Best of luck,

peterejohnsonmd

Peter E. Johnson, MD
Chicago Plastic Surgeon
4.0 out of 5 stars 28 reviews

Type II Diabetes and Tummy Tuck and Breast Reduction

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These operations are major surgeries that involve a significant amount of surgical time and post operative healing. Because of this, your diabetes needs to be under excellent control and you need to have any related medical problems optimally treated. If these conditions are met, then, yes, it is safe for a type II diabetic to have these procedures.

Since obesity frequently accompanies Type II Diabetes and both these procedures are best done on someone with an ideal weight, one other condition you should meet before having either of these procedures is a weight as near ideal as possible (unless you already there – you did not say).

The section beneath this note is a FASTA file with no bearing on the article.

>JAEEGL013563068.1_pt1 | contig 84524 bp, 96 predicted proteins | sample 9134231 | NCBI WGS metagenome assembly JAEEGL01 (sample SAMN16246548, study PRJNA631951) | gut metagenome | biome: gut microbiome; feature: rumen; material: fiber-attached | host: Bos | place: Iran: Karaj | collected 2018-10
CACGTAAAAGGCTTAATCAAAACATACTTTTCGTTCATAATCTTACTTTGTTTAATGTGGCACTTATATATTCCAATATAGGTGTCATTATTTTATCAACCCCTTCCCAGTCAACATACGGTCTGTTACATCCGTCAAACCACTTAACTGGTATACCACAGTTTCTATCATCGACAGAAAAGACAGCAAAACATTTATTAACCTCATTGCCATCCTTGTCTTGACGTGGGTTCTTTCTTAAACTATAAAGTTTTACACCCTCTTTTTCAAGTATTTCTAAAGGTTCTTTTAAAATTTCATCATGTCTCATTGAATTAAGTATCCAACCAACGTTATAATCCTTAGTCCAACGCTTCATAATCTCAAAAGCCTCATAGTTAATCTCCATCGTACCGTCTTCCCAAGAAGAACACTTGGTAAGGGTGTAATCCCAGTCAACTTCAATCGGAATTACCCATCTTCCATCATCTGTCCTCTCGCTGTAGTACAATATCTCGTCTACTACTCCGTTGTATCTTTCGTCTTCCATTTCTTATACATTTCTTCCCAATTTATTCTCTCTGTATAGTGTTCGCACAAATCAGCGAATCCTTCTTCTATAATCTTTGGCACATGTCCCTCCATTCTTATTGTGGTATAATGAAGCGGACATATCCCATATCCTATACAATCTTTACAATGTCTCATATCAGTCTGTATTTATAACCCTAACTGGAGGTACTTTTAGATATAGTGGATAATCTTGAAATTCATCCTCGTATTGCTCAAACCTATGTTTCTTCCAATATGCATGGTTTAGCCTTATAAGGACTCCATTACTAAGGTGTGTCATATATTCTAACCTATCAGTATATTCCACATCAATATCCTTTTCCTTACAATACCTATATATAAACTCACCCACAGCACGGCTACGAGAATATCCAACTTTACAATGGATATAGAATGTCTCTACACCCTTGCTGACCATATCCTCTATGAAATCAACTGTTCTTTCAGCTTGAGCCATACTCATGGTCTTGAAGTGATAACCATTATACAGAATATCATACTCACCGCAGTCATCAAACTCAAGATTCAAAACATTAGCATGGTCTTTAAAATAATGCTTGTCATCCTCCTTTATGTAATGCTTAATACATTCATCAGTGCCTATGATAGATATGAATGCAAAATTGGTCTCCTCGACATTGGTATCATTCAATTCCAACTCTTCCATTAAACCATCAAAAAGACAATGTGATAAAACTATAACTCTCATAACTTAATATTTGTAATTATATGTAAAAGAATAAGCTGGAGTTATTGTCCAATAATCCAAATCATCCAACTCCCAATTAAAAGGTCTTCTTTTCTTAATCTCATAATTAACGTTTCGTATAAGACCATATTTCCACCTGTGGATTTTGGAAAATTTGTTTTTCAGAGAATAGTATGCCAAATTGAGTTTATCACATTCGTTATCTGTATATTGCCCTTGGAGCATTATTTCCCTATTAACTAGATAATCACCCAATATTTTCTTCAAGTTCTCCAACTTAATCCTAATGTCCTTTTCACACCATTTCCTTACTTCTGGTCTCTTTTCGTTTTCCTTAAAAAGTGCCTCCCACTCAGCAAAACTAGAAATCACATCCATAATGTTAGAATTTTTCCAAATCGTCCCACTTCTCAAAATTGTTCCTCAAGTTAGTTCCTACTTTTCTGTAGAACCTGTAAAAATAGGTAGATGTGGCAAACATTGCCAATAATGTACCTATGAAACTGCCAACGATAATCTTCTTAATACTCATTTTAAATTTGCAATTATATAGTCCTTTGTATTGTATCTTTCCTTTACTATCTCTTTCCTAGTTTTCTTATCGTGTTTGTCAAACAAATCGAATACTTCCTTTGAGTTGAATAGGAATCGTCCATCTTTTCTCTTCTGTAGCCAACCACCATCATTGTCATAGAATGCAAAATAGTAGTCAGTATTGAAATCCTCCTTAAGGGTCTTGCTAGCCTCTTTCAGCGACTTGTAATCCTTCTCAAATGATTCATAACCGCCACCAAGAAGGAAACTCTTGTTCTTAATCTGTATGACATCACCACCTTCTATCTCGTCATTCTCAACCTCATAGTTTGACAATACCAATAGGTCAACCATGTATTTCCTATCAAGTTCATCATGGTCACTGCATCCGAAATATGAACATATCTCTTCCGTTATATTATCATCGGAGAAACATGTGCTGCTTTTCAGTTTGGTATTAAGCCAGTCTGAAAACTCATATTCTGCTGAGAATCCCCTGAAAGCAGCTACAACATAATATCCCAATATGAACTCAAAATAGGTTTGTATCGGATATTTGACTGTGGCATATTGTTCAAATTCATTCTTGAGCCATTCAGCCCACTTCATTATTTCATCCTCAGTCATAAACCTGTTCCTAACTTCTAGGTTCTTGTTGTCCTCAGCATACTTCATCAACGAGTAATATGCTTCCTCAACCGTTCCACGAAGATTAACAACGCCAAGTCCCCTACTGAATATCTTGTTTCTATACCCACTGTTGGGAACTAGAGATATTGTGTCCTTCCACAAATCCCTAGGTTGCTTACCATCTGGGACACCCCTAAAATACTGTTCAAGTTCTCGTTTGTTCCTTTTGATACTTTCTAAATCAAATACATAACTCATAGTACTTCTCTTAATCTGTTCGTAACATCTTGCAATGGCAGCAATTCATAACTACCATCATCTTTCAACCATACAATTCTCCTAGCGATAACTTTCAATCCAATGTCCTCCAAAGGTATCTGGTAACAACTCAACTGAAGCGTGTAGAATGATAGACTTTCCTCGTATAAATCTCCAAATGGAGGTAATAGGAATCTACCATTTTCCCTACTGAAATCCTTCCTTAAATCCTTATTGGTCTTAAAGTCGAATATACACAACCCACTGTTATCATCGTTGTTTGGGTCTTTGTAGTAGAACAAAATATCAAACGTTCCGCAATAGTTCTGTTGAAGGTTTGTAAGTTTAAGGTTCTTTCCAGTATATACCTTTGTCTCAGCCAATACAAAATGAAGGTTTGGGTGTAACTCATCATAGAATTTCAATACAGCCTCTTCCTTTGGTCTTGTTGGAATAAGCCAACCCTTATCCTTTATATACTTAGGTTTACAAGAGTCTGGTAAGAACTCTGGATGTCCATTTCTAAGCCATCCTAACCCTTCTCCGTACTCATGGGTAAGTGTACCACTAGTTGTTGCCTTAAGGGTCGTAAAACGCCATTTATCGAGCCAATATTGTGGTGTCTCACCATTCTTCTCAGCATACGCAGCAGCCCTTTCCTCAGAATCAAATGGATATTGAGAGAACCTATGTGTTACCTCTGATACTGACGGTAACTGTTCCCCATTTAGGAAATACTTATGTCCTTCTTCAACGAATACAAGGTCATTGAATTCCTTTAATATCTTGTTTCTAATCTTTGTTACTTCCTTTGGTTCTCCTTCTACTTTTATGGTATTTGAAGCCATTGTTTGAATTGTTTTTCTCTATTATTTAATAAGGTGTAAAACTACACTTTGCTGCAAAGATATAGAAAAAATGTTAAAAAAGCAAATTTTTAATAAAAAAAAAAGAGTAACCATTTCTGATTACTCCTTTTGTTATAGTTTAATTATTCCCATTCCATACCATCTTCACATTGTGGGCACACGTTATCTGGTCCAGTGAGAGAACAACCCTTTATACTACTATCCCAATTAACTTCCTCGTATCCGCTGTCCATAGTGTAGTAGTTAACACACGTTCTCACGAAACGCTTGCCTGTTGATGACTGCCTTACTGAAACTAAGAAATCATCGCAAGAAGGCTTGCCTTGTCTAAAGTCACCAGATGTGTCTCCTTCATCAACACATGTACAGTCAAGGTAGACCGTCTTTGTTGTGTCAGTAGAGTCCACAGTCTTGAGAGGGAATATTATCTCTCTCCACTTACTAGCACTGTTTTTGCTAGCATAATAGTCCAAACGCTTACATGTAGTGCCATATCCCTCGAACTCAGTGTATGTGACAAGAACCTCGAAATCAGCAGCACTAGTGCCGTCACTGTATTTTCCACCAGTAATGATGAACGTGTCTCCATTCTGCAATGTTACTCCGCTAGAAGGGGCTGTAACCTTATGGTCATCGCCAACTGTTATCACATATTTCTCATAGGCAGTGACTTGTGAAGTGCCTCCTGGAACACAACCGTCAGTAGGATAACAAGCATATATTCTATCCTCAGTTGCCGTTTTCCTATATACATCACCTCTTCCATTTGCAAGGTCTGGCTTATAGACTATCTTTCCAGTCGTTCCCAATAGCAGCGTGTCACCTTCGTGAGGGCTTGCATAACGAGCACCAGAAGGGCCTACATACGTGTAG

Robert T. Buchanan, MD
Highlands Plastic Surgeon
5.0 out of 5 stars 4 reviews

It's safe for diabetics to have body contouring procedures

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If your blood sugars are in tight control and you do not have any cardiovascular sequelae of long term diabetes, then I think its reasonable to offer TT or breast reduction to patients. If you were my patient, I would have a frank discussion with your PMD and anesthesiologist about your medical issues. All issues would need to be sorted out prior to surgery.

We would also discuss the risk of delayed wound healing, infection and seroma, which is probably higher in all diabetics, especially those with poor glucose control. Lastly, I personally would not offer the TT and breast reduction as a combined procedure. I think its safe to keep elective surgery at less than 6 hours- frankly, I'm not fast enough to do both procedures in that amount of time. Other more experienced surgeons on this forum are probably faster.

Scott C. Sattler, MD, FACS
Seattle Plastic Surgeon
4.5 out of 5 stars 34 reviews

These answers are for educational purposes and should not be relied upon as a substitute for medical advice you may receive from your physician. If you have a medical emergency, please call 911. These answers do not constitute or initiate a patient/doctor relationship.